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How to Write a Turnsheet

The basics (for those who have played a society game before)

For those of you who've read a hundred of these pages, here's a quick outline. (Skip to the next section if you want more details):

  • Each turn will in general cover four weeks of game time. However, depending upon the plot of the game, what players have done, etc., the length of a turnsheet many be shorter or longer. The GMs will announce any change to turnsheet length at the end of a session.
  • Maximum of four plots per turnsheet, with one plot designated as "major" (Standard GM warning as old as time immemorial: Don't try putting three plots into that one major plot.)
  • Use of Influence to affect turnsheet actions must be prominently marked on each action.
  • Long turnsheets are fine. However, if your turnsheet is going to be over one side of typed A4, the GMs would appreciate a quick 'summary' of the plots at the top. We'll still read the long description, but the summary makes turnsheeting so much easier, ensuring we have more time in session for the game.
  • Turnsheets to be submitted by midnight on Friday to the GMs ( Any turnsheet delivered after that time is not guaranteed to be processed, though we will try.


The Details

Shalazar: Age of Wonders uses turnsheets to keep track of what your characters do between sessions. While a major goal of this society game is to move away from the importance of turnsheets and put a greater emphasis on plot developed within meetings, turnsheets are still going to be a very important part of the game.

IMPORTANT: Turnsheets must be emailed to the GMs ( (or handed to a GM) by no later than midnight of the Friday after the meeting in order to make sure they are processed. This is very important, as the GMs need time to read and evaluate every turnsheet. Handing in anything after that means that the GMs will have less time to consider your actions, and they may 'not happen.' Like all Society GM teams, we hate to do this, but there's only so much we can manage each week.

In general, a turnsheet is broken into four 'plots' that cover the period between sessions. In Shalazar: Gathering of Storms, each session takes place approximately four weeks after the last, so a turnsheet should cover actions which can be accomplished in that amount of time. If the next session will take place less in less than four game weeks from the previous session, the GMs will announce it.

A 'plot' can be anything from a snippet of text to a half-page of A4 (or, in the case of some players, much longer). Standard things that we expect to happen as plots are:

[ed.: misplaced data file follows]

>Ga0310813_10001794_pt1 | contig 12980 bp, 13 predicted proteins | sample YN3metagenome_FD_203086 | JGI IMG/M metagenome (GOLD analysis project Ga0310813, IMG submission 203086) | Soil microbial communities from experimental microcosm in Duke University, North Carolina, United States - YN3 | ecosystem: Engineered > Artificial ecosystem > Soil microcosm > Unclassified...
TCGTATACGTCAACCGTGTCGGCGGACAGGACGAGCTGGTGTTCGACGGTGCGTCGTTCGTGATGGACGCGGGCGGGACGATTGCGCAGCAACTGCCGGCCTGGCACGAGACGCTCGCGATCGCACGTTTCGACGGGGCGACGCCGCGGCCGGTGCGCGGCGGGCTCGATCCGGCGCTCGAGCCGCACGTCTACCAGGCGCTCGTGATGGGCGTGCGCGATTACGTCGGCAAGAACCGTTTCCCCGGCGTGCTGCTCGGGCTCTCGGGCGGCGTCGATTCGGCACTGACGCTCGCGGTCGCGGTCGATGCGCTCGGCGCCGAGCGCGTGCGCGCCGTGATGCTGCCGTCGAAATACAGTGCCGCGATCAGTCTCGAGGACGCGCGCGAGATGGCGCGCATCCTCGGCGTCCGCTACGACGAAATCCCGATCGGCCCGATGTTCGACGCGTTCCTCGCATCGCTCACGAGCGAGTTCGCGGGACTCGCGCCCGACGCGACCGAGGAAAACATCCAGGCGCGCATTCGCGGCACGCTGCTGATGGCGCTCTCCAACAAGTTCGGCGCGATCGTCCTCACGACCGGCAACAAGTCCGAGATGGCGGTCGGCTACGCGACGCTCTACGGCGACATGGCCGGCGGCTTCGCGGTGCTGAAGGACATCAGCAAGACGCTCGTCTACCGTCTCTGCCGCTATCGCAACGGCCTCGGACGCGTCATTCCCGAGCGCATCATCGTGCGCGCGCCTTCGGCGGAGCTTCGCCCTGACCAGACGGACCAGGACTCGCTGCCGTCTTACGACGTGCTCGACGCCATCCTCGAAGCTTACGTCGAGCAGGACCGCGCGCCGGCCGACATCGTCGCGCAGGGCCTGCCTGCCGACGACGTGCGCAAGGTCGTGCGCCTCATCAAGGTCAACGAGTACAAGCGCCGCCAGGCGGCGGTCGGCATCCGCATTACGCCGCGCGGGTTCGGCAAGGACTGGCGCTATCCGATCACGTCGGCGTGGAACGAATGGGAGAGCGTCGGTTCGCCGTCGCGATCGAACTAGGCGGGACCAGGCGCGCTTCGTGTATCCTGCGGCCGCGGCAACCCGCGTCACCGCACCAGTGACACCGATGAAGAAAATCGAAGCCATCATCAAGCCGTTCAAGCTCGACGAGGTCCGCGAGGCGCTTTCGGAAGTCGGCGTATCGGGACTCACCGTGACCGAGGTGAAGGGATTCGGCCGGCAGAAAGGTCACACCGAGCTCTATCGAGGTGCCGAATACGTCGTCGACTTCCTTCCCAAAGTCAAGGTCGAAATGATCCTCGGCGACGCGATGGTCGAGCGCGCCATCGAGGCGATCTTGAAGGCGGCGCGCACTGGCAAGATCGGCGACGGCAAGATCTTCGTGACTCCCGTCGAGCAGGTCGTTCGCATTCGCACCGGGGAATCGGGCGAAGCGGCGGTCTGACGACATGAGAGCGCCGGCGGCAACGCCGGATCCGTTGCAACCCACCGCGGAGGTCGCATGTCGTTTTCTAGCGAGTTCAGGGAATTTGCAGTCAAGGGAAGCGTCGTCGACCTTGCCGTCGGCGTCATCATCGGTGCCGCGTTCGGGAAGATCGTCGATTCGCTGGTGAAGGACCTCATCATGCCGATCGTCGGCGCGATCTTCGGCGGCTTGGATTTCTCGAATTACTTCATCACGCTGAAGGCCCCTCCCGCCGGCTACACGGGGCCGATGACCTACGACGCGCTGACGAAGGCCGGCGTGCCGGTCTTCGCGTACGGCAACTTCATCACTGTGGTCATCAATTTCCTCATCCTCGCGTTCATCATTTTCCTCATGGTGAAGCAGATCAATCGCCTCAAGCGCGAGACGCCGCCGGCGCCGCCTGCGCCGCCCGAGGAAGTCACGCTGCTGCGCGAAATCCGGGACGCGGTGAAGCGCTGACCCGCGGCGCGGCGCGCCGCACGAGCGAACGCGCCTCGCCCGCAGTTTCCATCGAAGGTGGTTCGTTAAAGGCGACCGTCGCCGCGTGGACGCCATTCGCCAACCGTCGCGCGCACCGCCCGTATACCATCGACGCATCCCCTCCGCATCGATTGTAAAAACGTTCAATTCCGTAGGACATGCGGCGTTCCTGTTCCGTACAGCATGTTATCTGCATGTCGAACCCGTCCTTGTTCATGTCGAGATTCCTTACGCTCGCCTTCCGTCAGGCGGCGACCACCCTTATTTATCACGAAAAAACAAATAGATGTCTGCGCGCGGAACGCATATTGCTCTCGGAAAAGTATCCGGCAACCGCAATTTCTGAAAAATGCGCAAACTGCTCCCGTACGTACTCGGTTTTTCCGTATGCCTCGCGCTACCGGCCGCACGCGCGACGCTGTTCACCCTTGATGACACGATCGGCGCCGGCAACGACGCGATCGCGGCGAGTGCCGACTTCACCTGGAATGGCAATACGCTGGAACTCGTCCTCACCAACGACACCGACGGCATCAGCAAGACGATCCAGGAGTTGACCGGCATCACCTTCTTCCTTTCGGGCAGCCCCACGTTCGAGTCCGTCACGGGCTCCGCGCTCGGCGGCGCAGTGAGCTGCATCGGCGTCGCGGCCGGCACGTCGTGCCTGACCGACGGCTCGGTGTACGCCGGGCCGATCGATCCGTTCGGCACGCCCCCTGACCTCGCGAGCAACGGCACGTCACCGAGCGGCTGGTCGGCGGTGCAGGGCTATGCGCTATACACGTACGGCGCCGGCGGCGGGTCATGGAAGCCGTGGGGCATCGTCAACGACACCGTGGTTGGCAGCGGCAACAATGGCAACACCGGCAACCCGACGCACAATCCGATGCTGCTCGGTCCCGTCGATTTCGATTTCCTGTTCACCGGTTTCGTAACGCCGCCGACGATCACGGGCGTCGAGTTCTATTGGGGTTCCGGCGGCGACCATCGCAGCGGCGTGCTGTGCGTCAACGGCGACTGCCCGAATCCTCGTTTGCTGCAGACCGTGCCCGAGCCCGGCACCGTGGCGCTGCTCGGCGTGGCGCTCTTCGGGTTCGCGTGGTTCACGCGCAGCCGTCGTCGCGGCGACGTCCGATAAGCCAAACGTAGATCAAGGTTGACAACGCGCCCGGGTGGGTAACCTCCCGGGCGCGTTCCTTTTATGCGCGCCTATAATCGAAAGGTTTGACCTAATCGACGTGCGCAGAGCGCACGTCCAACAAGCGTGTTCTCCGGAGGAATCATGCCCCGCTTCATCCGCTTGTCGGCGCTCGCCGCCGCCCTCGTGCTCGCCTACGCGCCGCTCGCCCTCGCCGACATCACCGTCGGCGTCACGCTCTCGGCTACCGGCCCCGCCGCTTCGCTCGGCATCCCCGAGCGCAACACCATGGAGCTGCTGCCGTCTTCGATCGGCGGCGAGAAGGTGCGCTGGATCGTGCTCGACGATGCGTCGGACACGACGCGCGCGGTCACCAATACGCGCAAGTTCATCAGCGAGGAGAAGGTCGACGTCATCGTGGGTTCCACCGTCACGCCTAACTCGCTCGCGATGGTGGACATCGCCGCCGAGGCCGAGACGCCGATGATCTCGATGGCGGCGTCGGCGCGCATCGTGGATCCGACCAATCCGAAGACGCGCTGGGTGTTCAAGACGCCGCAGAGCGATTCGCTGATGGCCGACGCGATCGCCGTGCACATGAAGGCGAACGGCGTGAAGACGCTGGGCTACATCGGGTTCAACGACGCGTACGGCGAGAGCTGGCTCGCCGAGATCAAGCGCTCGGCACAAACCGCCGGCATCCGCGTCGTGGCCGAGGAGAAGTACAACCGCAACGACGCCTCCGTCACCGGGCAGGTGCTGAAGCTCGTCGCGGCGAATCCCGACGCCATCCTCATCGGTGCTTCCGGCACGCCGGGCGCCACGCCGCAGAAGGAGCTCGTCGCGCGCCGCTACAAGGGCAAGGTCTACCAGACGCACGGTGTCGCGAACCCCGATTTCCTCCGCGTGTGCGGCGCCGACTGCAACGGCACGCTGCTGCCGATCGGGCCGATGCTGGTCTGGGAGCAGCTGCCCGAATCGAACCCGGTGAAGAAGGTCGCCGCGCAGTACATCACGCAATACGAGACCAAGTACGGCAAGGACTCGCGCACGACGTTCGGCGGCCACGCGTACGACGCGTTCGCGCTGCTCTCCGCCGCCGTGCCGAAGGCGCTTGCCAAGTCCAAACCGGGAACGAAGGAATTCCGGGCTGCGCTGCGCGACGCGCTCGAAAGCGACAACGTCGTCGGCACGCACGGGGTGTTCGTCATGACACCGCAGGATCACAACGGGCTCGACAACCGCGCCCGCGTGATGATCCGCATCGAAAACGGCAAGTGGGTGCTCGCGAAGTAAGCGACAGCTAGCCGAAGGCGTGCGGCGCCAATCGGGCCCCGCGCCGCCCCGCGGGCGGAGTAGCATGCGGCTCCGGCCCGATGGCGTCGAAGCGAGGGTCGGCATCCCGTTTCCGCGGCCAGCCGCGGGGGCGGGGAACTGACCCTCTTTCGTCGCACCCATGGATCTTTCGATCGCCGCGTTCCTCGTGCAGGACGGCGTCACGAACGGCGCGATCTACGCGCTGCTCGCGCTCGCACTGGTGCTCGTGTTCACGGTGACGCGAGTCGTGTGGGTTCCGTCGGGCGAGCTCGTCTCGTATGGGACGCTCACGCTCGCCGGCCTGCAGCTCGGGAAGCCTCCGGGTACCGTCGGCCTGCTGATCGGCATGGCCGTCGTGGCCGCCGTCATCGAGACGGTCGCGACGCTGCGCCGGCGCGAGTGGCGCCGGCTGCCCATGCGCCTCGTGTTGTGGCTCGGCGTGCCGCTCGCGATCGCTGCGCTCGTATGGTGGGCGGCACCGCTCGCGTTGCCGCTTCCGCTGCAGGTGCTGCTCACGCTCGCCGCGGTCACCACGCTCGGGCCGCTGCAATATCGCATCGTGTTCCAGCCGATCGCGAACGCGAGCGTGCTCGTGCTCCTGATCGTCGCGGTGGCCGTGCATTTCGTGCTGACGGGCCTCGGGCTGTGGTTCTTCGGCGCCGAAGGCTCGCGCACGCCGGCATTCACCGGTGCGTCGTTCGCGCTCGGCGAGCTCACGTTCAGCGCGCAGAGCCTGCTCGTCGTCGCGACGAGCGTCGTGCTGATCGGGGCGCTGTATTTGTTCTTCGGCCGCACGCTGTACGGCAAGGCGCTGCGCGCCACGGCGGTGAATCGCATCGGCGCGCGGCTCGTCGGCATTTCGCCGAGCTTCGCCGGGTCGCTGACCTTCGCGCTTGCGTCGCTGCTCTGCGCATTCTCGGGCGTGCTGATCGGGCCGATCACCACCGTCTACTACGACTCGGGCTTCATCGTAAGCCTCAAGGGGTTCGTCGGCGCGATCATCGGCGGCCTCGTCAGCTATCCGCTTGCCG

• attempts to recover wonders from far-flung corners of the globe
  • military maneuvers
  • investigation of events that occured in meeting or items of news
  • break-ins, thefts, scams, and other larcenous skullduggery
  • political machinations (ranging from spreading rumours of a false pregnancy and framing a political rival to 'having a cup of tea with the Grand Vizier')

It's very important, however, that you keep in mind the tight timeline between meetings: anything that will take you over four weeks of game time may mean that your character is not at the following meeting (though you can still come to the game and play a different character or an NPC). However, this deadline will benefit those who plan ahead: you may start a plot on one turnsheet and 'develop' it over the course of the next few weeks if you would like a more complete result.


Special Notes

A special note for Mages and other magical folk: One difference between Shalazar: Gathering of Storms and the previous game is that magical characters will be able to create new spells through study. However, the creation of a new spell is a difficult and lengthy process, and will occupy much of your time during the game.

A special note for Generals and other military folk: Warfare is a particularly unique part of Shalazar, as it will generally involve relatively large numbers of light troops challenging each other in desert terrains. Military power in Shalazar is normally concentrated in fast-moving, lightly-armoured men who are highly mobile, as any army wandering the desert is not likely to survive for very long. This is a long-winded way of saying that 'move Army A to City B and attack it' is generally OK for a major action in one turn--your troops won't generally be stuck in the desert.


Sample Plots

A very simple plot:
I go to the Emira of the Bookwala and perform the duties she requires of me, in exchange for knowledge of how to create mechanical wings, as we agreed during the meeting.

A very complicated plot:
While I am working for the Emira of the Bookwala, I intend to spend as much time as possible sneaking about the palace, so that I can make a map of it to give to Shifty Ali down in the Free Men's Trading Bazaar. However, while I need the Star's Gem from him in order to complete the mechanical wings, I certainly don't want him harming the Lady--so I think I'll leave off certain things like 'particularly obvious guard posts' etc. I'd like to leave Shifty Ali with a working map that makes it 'obvious' that Method A is the perfect way to break in, while being certain myself that Method A will fail.

Note that the above plan would work much better if the player had either high skills in Burglary or Con-Man, or very high merits in Intelligence (and would work worse with corresponding flaws).